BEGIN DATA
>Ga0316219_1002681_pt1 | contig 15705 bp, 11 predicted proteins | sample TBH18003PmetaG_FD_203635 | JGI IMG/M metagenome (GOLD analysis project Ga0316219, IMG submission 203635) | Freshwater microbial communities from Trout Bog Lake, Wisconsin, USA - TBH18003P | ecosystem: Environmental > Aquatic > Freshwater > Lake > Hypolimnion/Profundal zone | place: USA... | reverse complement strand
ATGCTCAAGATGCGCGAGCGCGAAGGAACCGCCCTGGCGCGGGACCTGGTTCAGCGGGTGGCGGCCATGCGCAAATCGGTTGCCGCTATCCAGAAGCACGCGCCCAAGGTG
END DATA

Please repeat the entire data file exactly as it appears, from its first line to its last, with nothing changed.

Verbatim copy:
>Ga0316219_1002681_pt1 | contig 15705 bp, 11 predicted proteins | sample TBH18003PmetaG_FD_203635 | JGI IMG/M metagenome (GOLD analysis project Ga0316219, IMG submission 203635) | Freshwater microbial communities from Trout Bog Lake, Wisconsin, USA - TBH18003P | ecosystem: Environmental > Aquatic > Freshwater > Lake > Hypolimnion/Profundal zone | place: USA... | reverse complement strand
ATGCTCAAGATGCGCGAGCGCGAAGGAACCGCCCTGGCGCGGGACCTGGTTCAGCGGGTGGCGGCCATGCGCAAATCGGTTGCCGCTATCCAGAAGCACGCGCCCAAGGTG